14 August – At the Atlantic Conference, Churchill noted the “astonishing depth of Roosevelt’s intense desire for war.” Churchill cabled his cabinet “(FDR) obviously was very determined that they should come in.”

On October 16, 1941, the Commanding General, Hawaiian Department [Short], and the Commander in Chief of the Fleet [Kimmel], were advised by the War and Navy Departments of the changes in the Japanese Cabinet, and of the possibility of an attack by Japan on Great Britain and the United States.

18 October – diary entry by Secretary of Interior Harold Ickes: “For a long time I have believed that our best entrance into the war would be by way of Japan.”

November 24, 1941, the Chief of Naval Operations sent a message to Admiral Kimmel in which he stated that in the opinion of the Navy Department, a surprise aggressive movement … by the Japanese . . . was a possibility.

November 27, 1941, the Chief of Staff of the Army informed the Commanding General that hostilities on the part of Japan were momentarily possible.

On the same day (November 27, 1941) the Chief of Naval Operations sent a message to the Commander in Chief of the Pacific Fleet, which stated in substance that the dispatch was to be considered a war warning.

November 28, 1941, the Commanding General received from the Adjutant General of the Army a message stating that the critical situation required every precaution to be taken at once against subversive activities.

The Navy Department sent three messages to the Commander in Chief of the Pacific Fleet; the first of December 3, 1941, stated that it was believed certain Japanese consulates were destroying their codes and burning secret documents; the second of December 4, 1941, instructed the addressee to destroy confidential documents and means of confidential communication; and the third of December 4, 1941, directing that in view of the tense situation the naval commands on the outlying Pacific islands might be authorized to destroy confidential papers.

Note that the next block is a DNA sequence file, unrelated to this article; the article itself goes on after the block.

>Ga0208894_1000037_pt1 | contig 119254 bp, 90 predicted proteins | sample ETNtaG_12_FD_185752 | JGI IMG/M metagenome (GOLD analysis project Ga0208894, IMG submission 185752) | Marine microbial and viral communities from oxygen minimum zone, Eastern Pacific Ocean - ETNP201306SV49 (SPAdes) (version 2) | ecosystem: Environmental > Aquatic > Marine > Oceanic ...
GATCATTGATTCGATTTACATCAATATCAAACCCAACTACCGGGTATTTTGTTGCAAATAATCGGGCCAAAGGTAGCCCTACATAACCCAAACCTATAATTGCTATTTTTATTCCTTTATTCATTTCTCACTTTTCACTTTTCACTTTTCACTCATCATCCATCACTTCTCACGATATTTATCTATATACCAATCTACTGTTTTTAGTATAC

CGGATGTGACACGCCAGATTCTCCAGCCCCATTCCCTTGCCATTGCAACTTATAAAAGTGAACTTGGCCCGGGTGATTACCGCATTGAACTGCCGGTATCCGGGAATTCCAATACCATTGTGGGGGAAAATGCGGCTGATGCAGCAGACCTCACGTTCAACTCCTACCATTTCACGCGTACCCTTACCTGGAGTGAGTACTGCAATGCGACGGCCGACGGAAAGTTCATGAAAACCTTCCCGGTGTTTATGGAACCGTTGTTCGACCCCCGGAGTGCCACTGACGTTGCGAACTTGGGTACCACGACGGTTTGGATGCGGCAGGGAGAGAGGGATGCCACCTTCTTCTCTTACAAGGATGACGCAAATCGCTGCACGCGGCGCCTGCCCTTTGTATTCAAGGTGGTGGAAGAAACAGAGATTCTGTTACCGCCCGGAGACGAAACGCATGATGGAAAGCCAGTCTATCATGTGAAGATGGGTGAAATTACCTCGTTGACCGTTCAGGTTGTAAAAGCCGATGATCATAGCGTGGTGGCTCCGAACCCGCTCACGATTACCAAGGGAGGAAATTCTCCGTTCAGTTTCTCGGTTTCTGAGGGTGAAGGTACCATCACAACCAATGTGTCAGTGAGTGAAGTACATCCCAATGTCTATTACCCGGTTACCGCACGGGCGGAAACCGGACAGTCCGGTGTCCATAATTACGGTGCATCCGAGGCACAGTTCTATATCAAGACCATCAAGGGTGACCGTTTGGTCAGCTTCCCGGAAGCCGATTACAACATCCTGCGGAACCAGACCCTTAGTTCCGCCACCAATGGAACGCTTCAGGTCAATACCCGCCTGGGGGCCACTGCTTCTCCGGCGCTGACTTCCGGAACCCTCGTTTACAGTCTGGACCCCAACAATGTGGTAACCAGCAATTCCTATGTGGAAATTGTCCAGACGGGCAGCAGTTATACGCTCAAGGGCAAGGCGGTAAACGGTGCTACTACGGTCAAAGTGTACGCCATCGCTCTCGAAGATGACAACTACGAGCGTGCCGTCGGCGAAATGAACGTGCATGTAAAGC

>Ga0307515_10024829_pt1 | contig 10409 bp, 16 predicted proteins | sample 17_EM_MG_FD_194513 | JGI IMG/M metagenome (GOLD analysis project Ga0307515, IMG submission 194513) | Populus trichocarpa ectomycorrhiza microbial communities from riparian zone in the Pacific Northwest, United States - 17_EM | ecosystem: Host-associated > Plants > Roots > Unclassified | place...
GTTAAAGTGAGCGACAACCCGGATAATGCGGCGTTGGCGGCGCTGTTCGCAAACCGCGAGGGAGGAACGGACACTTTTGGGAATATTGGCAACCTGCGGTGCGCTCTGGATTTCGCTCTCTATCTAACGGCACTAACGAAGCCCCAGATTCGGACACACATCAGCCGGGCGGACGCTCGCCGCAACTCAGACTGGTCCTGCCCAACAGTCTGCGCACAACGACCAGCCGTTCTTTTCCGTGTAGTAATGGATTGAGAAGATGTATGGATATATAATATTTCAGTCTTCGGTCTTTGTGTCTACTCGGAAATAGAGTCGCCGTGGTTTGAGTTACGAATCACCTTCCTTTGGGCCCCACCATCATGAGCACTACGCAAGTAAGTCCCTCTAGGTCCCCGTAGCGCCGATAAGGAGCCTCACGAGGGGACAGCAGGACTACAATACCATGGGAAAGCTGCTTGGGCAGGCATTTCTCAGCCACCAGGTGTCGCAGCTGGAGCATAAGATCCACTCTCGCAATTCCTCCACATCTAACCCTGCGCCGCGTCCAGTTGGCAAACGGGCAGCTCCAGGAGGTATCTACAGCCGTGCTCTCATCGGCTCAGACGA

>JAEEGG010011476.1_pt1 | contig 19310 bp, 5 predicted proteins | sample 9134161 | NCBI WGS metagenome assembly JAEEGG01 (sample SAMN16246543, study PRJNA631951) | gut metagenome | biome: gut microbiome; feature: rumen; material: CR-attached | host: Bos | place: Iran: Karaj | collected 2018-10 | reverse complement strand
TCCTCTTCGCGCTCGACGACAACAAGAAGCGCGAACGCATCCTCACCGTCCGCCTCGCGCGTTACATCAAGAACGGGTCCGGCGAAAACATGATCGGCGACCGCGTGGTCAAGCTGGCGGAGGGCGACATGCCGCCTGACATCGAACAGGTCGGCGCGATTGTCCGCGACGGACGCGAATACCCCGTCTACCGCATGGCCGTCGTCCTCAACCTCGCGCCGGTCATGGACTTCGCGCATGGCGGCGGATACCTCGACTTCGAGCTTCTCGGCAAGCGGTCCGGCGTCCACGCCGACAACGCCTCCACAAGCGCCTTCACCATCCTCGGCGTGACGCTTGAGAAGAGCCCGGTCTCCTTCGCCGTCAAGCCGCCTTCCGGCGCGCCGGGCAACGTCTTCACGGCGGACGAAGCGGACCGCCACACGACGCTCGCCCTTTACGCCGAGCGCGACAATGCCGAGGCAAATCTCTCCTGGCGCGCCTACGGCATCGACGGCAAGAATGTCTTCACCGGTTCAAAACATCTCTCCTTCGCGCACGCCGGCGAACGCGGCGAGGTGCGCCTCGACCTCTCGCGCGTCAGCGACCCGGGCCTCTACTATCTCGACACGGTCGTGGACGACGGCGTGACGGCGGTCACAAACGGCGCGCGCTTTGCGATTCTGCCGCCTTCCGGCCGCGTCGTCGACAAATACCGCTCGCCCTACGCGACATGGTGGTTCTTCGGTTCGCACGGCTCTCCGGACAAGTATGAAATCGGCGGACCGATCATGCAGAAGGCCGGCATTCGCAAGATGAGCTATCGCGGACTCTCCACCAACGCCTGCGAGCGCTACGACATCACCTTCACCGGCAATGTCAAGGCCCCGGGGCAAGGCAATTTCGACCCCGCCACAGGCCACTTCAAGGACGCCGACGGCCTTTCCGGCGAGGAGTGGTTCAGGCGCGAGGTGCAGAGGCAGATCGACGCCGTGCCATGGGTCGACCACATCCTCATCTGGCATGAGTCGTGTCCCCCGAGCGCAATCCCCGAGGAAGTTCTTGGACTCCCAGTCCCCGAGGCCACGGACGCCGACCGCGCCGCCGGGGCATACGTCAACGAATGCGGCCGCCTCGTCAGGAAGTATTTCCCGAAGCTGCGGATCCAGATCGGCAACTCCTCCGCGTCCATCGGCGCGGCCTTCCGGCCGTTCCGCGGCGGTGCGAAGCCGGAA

On December 6, the Japanese government began sending a long message to its diplomats in Washington. The last part of that message arrived in the early-morning hours of December 7. Japanese diplomats Nomura and Kurusu prepared for a final meeting with Secretary of State Hull, knowing that they were being ordered to break off all negotiations with the U.S. What they didn’t realize was that the same message had been decoded and rushed to President Roosevelt and to the high commanders of the U.S. Army and Navy. The U.S. was now aware that Japan might strike somewhere in the Pacific, but a warning did not reach Pearl Harbor until nearly 8:00 a.m., Hawaii time. By then, Nomura and Kurusu were in Secretary Hull’s office, and Japanese bombs were falling onto the neat lines of U.S. warships in Pearl Harbor’s “Battleship Row.”

At about noon E.S.T. (6:30 a.m. Honolulu time) December 7, an additional warning message indicating an almost immediate break in relations between the United States and Japan, was dispatched by the Chief of Staff. . . . The delivery of this urgent message was delayed until after the attack.

The Commanding General [Short], the Commander in Chief of the Fleet [Kimmel] and their principal staff officers considered the possibility of air raids. Without exception they believed that the chances of such a raid while the Pacific Fleet was based upon Pearl Harbor was practically nil.